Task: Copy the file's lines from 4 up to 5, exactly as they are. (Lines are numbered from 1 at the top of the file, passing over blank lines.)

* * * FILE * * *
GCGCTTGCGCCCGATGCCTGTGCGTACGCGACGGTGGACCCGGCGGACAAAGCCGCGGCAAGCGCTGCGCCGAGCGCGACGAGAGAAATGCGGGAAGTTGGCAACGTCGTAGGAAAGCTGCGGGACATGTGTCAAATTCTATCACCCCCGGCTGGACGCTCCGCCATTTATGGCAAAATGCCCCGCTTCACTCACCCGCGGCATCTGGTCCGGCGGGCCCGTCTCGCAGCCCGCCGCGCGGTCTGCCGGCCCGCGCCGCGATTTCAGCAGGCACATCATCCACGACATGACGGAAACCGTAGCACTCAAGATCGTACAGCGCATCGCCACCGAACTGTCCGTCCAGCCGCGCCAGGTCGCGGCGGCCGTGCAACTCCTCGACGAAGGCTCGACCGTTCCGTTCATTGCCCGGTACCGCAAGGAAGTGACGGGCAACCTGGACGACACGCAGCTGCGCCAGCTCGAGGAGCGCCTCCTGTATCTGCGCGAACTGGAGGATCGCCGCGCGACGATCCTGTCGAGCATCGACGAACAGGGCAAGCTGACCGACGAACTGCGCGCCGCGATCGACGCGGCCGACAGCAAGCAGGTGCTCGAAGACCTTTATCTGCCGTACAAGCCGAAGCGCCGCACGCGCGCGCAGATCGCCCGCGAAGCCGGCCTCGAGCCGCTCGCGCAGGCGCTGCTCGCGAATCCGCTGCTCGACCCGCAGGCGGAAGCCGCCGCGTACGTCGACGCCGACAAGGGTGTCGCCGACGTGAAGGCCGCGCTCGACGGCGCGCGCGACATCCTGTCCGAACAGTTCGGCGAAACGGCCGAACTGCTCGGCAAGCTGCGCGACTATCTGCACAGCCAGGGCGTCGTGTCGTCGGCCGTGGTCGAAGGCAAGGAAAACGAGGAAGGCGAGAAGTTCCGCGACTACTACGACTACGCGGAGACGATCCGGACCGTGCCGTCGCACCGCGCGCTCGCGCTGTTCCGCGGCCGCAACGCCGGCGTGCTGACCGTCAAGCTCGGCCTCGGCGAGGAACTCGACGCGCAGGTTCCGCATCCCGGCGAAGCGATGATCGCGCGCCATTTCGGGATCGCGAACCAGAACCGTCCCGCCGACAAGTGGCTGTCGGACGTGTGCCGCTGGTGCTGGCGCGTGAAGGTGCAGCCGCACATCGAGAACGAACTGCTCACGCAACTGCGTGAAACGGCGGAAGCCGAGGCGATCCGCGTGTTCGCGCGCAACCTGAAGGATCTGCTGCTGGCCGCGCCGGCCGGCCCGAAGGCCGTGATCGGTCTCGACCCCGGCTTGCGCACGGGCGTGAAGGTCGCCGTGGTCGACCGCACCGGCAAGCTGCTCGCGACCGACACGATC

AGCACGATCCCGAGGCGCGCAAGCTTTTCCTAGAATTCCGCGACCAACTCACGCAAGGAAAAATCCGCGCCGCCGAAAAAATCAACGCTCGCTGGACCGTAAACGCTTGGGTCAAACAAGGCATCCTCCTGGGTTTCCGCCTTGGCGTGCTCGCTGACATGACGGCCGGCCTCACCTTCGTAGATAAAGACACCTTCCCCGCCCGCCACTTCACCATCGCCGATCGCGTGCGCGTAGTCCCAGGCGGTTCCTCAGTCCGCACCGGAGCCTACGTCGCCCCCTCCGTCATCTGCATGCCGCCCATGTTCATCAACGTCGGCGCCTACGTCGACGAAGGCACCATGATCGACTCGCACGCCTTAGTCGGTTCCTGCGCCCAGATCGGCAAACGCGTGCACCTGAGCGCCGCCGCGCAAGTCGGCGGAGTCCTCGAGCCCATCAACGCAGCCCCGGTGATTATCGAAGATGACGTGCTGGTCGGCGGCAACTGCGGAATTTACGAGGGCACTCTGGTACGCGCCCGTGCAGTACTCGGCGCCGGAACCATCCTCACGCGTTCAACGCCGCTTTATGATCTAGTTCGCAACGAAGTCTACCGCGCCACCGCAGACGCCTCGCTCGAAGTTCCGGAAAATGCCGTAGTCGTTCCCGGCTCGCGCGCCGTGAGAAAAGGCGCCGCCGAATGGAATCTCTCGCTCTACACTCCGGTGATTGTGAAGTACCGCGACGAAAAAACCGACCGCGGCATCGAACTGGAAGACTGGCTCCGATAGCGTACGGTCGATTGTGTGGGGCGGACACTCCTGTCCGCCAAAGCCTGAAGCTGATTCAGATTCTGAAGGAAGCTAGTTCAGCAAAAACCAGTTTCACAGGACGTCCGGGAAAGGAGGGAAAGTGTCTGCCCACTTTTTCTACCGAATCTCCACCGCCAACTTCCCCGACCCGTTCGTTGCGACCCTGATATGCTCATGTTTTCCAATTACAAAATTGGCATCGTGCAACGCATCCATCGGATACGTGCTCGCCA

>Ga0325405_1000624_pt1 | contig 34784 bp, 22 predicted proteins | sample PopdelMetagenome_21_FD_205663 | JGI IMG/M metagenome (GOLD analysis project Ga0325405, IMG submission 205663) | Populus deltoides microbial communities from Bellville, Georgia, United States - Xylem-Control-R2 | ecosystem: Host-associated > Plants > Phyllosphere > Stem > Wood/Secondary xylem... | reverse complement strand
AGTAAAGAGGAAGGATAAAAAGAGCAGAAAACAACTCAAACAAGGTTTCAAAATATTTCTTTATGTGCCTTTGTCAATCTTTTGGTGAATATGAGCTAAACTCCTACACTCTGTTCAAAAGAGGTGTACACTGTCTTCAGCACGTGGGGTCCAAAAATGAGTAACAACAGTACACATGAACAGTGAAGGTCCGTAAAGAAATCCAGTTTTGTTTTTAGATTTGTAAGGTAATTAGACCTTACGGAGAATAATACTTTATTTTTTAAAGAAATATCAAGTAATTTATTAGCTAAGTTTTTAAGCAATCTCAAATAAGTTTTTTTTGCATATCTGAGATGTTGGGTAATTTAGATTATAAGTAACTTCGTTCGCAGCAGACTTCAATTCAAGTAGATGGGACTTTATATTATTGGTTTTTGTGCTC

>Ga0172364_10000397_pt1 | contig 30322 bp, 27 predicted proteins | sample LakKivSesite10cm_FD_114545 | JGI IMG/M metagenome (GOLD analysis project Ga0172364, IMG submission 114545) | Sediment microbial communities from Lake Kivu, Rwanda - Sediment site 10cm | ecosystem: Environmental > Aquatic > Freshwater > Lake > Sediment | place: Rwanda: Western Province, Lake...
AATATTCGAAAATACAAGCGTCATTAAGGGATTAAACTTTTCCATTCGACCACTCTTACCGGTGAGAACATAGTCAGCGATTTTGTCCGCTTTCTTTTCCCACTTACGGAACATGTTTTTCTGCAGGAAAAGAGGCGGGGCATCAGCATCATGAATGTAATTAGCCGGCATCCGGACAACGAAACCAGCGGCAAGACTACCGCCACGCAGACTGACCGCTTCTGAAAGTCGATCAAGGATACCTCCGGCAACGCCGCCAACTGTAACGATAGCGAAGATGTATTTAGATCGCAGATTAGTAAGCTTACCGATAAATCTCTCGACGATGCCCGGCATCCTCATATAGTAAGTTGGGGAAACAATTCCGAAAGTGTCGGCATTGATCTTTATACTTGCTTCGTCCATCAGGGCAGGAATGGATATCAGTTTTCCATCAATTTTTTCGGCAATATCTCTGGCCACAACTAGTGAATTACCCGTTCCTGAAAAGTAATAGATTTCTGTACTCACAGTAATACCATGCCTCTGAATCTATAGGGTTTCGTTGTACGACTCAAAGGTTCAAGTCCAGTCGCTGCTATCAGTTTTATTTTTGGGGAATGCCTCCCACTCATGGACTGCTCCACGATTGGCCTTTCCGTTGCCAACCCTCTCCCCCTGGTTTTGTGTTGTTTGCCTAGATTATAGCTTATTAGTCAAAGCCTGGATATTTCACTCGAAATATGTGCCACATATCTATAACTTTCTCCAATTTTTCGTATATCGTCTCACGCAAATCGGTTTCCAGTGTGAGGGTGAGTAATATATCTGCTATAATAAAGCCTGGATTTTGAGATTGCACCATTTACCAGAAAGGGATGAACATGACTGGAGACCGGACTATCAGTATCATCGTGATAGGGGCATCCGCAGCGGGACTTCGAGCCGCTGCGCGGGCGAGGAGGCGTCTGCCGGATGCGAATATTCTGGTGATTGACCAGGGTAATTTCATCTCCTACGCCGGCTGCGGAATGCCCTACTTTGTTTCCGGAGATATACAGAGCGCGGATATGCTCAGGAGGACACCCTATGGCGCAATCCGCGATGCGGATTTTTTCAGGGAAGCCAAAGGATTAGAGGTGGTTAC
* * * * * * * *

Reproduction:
AGTAAAGAGGAAGGATAAAAAGAGCAGAAAACAACTCAAACAAGGTTTCAAAATATTTCTTTATGTGCCTTTGTCAATCTTTTGGTGAATATGAGCTAAACTCCTACACTCTGTTCAAAAGAGGTGTACACTGTCTTCAGCACGTGGGGTCCAAAAATGAGTAACAACAGTACACATGAACAGTGAAGGTCCGTAAAGAAATCCAGTTTTGTTTTTAGATTTGTAAGGTAATTAGACCTTACGGAGAATAATACTTTATTTTTTAAAGAAATATCAAGTAATTTATTAGCTAAGTTTTTAAGCAATCTCAAATAAGTTTTTTTTGCATATCTGAGATGTTGGGTAATTTAGATTATAAGTAACTTCGTTCGCAGCAGACTTCAATTCAAGTAGATGGGACTTTATATTATTGGTTTTTGTGCTC

>Ga0172364_10000397_pt1 | contig 30322 bp, 27 predicted proteins | sample LakKivSesite10cm_FD_114545 | JGI IMG/M metagenome (GOLD analysis project Ga0172364, IMG submission 114545) | Sediment microbial communities from Lake Kivu, Rwanda - Sediment site 10cm | ecosystem: Environmental > Aquatic > Freshwater > Lake > Sediment | place: Rwanda: Western Province, Lake...